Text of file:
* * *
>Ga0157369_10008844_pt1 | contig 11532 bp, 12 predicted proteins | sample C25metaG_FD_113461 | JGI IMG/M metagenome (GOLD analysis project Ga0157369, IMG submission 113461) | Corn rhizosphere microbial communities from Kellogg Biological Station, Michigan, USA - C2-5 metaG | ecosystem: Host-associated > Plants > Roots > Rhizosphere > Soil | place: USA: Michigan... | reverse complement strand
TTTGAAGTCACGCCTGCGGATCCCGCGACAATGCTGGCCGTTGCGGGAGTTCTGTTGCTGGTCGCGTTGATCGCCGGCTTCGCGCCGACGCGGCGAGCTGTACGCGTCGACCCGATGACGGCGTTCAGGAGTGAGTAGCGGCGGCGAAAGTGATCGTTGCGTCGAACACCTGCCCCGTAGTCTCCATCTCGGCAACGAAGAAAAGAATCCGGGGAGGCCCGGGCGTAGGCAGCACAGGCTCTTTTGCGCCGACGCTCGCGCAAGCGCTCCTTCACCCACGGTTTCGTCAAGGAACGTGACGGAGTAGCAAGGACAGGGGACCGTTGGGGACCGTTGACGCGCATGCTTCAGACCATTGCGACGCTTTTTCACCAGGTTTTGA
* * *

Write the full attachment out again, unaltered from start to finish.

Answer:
>Ga0157369_10008844_pt1 | contig 11532 bp, 12 predicted proteins | sample C25metaG_FD_113461 | JGI IMG/M metagenome (GOLD analysis project Ga0157369, IMG submission 113461) | Corn rhizosphere microbial communities from Kellogg Biological Station, Michigan, USA - C2-5 metaG | ecosystem: Host-associated > Plants > Roots > Rhizosphere > Soil | place: USA: Michigan... | reverse complement strand
TTTGAAGTCACGCCTGCGGATCCCGCGACAATGCTGGCCGTTGCGGGAGTTCTGTTGCTGGTCGCGTTGATCGCCGGCTTCGCGCCGACGCGGCGAGCTGTACGCGTCGACCCGATGACGGCGTTCAGGAGTGAGTAGCGGCGGCGAAAGTGATCGTTGCGTCGAACACCTGCCCCGTAGTCTCCATCTCGGCAACGAAGAAAAGAATCCGGGGAGGCCCGGGCGTAGGCAGCACAGGCTCTTTTGCGCCGACGCTCGCGCAAGCGCTCCTTCACCCACGGTTTCGTCAAGGAACGTGACGGAGTAGCAAGGACAGGGGACCGTTGGGGACCGTTGACGCGCATGCTTCAGACCATTGCGACGCTTTTTCACCAGGTTTTGA